A Guide To Treating Your Child’s Fever

A fever in children is quite common, and it’s not necessarily dangerous in most cases. A fever is considered 100.4 or higher, and it’s the body’s way of providing a defense from viruses or bacteria. To treat or not to treat and how is the question. Keep reading to learn a guide to treating your child’s fever. 

Child laying on couch with a fever.

When To Treat Your Child’s Fever

Watching your child’s behavior is key to knowing when to treat a fever. The number on the thermometer matters less than how your child looks or acts plus how long the fever has lasted. Not every fever needs treatment.

If you do decide to treat the fever, here are some guidelines:

  • Acetaminophen or Ibuprofen are common medications to reduce fever. Read ALL labels carefully.
  • You can give Acetaminophen at any age, but not Ibuprofen if your child is under 6 months.
  • Pay attention that you are giving appropriate doses based on weight.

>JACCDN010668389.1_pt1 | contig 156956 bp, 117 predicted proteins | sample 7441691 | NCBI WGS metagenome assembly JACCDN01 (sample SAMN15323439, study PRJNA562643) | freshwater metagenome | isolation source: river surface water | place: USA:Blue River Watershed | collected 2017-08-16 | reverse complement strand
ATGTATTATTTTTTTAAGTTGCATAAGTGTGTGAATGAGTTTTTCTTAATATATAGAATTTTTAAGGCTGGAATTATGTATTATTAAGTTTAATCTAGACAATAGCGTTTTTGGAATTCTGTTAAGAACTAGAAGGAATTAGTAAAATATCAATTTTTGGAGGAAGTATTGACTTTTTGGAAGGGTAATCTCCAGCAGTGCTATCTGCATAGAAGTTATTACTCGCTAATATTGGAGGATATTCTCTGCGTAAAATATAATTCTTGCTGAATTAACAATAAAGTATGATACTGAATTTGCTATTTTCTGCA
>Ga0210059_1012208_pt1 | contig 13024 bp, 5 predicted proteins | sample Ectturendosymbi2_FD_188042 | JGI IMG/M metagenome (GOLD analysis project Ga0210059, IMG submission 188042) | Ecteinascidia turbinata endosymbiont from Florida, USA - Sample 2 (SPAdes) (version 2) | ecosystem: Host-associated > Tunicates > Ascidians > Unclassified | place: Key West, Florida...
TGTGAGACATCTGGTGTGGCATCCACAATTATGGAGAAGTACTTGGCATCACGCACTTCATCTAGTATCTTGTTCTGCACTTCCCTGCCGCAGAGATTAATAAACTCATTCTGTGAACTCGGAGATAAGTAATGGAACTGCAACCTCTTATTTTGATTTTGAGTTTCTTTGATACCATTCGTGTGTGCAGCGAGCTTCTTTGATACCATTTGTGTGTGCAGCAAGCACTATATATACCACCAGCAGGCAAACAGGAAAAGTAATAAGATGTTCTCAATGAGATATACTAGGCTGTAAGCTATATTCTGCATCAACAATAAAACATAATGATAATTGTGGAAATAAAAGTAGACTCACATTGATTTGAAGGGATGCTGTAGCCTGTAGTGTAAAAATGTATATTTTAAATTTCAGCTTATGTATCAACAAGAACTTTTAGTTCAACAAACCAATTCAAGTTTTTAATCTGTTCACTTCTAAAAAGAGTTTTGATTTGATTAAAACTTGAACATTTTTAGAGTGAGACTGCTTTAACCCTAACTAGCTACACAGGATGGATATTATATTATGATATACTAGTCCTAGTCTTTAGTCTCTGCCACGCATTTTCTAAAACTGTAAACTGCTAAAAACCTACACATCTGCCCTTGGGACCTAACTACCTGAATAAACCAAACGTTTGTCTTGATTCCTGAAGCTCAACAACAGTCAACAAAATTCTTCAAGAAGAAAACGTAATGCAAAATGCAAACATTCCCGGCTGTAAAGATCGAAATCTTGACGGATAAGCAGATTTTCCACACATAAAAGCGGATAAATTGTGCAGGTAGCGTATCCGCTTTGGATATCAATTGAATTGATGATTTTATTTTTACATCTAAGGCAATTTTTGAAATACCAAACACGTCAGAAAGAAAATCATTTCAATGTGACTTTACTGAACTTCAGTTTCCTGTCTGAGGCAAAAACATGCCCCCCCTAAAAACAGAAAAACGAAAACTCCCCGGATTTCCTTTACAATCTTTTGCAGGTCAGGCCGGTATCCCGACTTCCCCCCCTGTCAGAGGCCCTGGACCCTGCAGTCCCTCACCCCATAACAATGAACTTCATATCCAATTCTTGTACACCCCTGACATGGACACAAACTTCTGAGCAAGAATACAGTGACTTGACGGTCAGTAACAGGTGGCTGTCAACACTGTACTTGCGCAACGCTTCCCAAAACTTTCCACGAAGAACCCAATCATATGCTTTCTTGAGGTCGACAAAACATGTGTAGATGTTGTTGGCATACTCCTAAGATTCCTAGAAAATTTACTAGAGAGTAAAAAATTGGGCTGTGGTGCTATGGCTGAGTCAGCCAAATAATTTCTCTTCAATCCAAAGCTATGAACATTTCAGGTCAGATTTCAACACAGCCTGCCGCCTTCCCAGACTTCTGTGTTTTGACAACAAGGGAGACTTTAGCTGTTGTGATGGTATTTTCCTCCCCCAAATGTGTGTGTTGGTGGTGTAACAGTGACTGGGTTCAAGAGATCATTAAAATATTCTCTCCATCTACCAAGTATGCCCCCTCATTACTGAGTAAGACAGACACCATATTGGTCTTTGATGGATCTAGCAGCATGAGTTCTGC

• Be careful not to overmedicate.
  • Alternating acetaminophen (Tylenol) and ibuprofen (Motrin) can be done if needed. You can alternate them every 3 hours.
  • Keep your child hydrated even more than usual. Juice and popsicles will help also.
  • Dress your child in appropriate clothing – do not over-bundle them.

Be aware that treating the fever will not cure any infection they are fighting. It simply relieves some of their discomfort. In most cases a fever will go away in a few days.

What NOT To Do

Never give children aspirin. Do not give your child a cool bath because it can cause shivering and discomfort. Never, never use rubbing alcohol to reduce a fever. It is absorbed into the skin and can cause other problems including a coma. 

When To Contact Elmwood Pediatric Group

  • If your child is 3 months old or younger with a fever of 100.4, call us.
  • If your child has a fever of 104 or higher, call us.
  • If your child is s signs of dehydration: no tears when crying, less frequent urination, dry mouth and tongue, sunken eyes, listlessness.
  • If there are any significant behavior changes. Fussy and crying that can’t be soothed.
  • If your child has an earache, sore throat, stiff neck, headache, or is vomiting with diarrhea.

If you have more questions or you are not sure what to do about your child’s fever, call Elmwood Pediatric Group at (585) 244-9720.

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